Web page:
In May 2023, Governor Holcomb signed Indiana Senate Enrolled Act 7 (SEA 7) Indiana Senate Enrolled Act 7 (SEA 7) into law. The new law restricts noncompetition agreements between doctors and their employers.
Under SEA 7, noncompetition agreements with primary care physicians are not enforceable. A primary care physician is one who specializes in family medicine, internal medicine, or general pediatrics.
Noncompetition agreements with doctors other than primary care physicians may still be enforceable. However, SEA 7 invalidates all doctors’ noncompetition agreements in circumstances where: (1) the physician terminates his or her employment for cause; (2) the employer terminates the physician’s employment without cause; or (3) the employment contract has expired, and both the physician and the employer have fulfilled their contractual obligations. SEA 7 does not define “cause,” so it could be helpful to doctors and employers to define that term in their employment contracts.
SEA 7 expands on a law that was passed in 2020, which is codified as Indiana Code § 25-22.5-5.5. Under that law, all Indiana physician noncompetition agreements are required to include certain provisions about how a physician’s departure from a practice would be handled. Additionally, all physician noncompetition agreements are required to include a “buyout” provision, which would allow doctor to “purchase a complete and final release from the terms of the enforceable physician noncompete agreement at a reasonable price.” Indiana Code § 25-22.5-5.5-2(a)(4).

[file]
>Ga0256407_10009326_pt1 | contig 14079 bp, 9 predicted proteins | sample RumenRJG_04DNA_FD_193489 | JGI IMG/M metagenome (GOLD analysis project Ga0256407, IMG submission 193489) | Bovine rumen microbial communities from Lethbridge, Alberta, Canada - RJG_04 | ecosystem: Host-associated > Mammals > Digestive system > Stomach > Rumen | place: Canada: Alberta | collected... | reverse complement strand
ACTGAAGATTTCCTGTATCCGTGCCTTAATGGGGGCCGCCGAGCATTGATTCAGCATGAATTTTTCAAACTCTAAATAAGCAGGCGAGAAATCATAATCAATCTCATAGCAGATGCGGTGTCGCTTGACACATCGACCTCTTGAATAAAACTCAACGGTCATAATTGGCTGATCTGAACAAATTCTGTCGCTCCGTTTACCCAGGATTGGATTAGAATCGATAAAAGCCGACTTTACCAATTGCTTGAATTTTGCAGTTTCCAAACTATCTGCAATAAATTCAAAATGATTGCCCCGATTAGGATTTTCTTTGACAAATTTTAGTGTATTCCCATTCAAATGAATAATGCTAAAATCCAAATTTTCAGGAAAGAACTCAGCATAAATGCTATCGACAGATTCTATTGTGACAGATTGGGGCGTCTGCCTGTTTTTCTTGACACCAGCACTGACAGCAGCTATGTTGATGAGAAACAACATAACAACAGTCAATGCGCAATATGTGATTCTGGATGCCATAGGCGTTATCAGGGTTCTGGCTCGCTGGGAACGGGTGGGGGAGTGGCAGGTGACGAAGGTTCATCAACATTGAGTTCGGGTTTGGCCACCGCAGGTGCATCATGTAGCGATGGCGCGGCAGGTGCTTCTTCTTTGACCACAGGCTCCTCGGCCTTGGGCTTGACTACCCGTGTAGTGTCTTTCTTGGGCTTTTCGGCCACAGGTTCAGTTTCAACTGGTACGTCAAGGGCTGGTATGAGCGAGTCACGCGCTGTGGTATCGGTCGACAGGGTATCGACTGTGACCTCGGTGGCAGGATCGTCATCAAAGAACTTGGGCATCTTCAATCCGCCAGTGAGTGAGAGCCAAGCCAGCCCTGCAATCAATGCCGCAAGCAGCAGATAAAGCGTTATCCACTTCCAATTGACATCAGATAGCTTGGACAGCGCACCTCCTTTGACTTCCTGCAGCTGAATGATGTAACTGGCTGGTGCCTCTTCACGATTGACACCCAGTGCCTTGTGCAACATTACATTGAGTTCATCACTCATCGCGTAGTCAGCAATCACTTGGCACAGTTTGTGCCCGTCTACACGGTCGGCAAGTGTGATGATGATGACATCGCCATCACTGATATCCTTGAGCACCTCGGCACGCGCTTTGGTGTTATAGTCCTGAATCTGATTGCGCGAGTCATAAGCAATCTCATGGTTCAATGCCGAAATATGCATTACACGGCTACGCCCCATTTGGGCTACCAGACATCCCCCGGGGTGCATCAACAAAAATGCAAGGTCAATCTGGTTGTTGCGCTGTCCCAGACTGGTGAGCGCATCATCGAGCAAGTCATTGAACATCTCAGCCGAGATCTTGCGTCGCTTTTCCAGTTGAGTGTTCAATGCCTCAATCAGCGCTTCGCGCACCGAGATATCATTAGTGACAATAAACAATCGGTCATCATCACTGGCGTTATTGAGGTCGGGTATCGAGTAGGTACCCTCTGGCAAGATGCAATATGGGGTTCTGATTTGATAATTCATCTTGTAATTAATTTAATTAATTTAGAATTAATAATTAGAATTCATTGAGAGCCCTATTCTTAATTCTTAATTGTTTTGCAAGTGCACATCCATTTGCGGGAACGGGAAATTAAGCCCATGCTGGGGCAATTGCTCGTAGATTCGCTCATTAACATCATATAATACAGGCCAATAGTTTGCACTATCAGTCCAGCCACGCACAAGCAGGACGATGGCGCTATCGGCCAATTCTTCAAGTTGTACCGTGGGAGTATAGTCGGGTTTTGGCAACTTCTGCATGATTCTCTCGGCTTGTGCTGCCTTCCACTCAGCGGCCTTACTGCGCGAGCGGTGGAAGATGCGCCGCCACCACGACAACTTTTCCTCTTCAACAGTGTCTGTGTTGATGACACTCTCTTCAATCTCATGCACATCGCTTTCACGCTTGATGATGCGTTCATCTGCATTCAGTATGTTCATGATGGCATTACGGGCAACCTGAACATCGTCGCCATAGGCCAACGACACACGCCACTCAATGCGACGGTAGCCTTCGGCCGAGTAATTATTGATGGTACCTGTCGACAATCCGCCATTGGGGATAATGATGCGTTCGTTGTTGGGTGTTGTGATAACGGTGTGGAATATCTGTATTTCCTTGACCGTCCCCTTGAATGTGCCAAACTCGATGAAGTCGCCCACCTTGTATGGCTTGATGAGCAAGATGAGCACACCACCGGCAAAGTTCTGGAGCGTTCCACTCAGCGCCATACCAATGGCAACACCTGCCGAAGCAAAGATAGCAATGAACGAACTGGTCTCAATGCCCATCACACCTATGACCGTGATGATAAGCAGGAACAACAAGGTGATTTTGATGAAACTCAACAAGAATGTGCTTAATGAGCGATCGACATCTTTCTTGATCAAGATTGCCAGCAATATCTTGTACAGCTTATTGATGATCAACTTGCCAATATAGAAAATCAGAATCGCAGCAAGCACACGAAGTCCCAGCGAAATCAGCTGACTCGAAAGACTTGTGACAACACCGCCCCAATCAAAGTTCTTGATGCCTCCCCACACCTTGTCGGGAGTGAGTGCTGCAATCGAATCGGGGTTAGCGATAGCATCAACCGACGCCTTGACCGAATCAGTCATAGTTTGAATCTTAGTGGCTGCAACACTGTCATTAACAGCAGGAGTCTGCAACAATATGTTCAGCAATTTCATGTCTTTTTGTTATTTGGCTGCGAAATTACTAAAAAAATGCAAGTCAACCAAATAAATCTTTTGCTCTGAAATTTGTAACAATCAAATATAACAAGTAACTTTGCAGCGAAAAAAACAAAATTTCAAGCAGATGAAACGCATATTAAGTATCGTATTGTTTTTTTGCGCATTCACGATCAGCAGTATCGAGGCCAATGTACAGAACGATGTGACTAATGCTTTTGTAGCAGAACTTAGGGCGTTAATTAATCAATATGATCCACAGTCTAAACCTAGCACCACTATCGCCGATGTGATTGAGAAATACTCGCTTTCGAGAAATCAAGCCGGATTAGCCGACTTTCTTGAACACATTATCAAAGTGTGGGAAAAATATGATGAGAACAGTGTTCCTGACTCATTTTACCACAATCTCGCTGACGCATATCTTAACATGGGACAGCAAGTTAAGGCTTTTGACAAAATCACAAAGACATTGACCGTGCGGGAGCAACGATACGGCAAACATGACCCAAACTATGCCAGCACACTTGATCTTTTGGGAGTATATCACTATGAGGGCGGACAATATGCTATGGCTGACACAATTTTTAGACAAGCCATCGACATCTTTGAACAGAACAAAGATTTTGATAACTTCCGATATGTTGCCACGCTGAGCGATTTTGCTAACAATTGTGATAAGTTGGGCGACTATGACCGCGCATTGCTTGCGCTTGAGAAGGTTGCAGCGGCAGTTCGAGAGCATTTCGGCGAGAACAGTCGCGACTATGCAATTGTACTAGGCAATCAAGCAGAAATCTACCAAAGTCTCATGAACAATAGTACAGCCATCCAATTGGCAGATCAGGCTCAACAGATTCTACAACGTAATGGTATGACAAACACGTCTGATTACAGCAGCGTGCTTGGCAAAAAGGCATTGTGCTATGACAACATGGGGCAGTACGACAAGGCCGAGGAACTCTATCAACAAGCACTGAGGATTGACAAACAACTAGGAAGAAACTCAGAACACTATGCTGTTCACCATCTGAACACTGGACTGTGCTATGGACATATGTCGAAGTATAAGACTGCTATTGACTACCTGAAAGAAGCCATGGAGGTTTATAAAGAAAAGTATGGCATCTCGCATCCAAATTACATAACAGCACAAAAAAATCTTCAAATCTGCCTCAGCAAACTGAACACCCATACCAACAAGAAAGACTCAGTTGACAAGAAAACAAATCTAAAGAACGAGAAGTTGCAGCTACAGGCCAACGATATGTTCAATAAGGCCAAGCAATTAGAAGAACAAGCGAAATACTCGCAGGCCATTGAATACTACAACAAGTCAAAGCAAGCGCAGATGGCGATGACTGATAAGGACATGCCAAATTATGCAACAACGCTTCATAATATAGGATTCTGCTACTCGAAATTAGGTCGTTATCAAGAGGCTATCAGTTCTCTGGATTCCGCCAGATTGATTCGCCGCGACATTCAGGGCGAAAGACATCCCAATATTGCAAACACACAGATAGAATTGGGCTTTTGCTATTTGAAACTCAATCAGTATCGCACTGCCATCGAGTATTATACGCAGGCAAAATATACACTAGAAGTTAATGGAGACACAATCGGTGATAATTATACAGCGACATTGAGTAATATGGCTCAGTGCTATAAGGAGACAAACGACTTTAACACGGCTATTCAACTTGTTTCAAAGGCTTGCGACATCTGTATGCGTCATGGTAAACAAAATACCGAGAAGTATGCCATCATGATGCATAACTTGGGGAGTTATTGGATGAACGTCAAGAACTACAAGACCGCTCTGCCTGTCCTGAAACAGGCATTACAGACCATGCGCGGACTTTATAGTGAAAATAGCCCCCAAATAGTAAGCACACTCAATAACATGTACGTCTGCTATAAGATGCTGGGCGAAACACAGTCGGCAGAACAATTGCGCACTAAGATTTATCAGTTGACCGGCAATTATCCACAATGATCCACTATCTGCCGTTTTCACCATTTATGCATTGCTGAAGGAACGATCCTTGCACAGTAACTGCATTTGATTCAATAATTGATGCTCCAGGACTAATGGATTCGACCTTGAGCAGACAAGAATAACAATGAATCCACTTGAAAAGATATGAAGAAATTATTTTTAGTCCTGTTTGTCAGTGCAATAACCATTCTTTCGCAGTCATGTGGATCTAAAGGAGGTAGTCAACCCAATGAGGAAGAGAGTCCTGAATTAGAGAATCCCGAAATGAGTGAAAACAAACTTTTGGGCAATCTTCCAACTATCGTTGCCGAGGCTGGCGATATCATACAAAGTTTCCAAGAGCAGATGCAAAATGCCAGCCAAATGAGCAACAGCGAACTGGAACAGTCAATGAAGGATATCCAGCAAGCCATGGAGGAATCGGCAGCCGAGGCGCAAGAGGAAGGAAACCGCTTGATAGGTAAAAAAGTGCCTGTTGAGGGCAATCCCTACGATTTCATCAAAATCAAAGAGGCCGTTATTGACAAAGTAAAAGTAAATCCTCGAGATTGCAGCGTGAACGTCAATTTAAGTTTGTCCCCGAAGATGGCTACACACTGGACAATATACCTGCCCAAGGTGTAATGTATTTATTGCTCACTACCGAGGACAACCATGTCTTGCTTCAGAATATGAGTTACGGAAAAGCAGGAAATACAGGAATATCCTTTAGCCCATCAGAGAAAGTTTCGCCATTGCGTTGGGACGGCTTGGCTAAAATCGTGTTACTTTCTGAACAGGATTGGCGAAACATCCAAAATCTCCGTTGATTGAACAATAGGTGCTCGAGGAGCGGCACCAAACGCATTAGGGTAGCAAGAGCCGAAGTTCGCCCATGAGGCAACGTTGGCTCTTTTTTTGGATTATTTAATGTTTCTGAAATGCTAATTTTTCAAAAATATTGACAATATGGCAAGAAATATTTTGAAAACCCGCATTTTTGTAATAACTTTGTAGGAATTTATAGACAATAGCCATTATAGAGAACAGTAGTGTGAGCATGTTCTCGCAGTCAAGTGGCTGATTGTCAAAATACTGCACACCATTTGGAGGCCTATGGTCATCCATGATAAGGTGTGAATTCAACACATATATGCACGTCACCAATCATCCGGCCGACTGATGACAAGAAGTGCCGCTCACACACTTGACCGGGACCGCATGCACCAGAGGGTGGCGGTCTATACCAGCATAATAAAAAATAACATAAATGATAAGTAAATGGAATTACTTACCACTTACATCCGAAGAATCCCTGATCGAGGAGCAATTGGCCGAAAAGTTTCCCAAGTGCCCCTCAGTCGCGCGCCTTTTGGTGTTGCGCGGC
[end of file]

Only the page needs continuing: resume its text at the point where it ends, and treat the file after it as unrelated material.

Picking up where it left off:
Given how Indiana law has evolved, physician noncompetition agreements now fall into three categories, based on when they were entered. For all three categories, SEA 7 invalidates agreements where: (1) the physician terminates his or her employment for cause; (2) the employer terminates the physician’s employment without cause; or (3) the employment contract has expired, and both the physician and the employer have fulfilled their contractual obligations. Aside from this generally applicable part of SEA 7:
While Indiana’s new laws have limited physician noncompetes, related federal regulations have been developing. In January 2023, the Federal Trade Commission issued a proposed rule that could restrict noncompetition agreements even further that Indiana already has. Under the FTC’s proposed rule, physician noncompetition agreements (as well as those for most other workers) would be abolished.
The FTC’s proposed rule is not scheduled to be voted on until April 2024. If the FTC’s rule is adopted, it will preempt (replace) Indiana’s laws to the extent the FTC’s protections are broader than those in Indiana’s laws.
If you have questions about noncompetition agreements, you are welcome to reach out to Amanda Couture at email@example.com.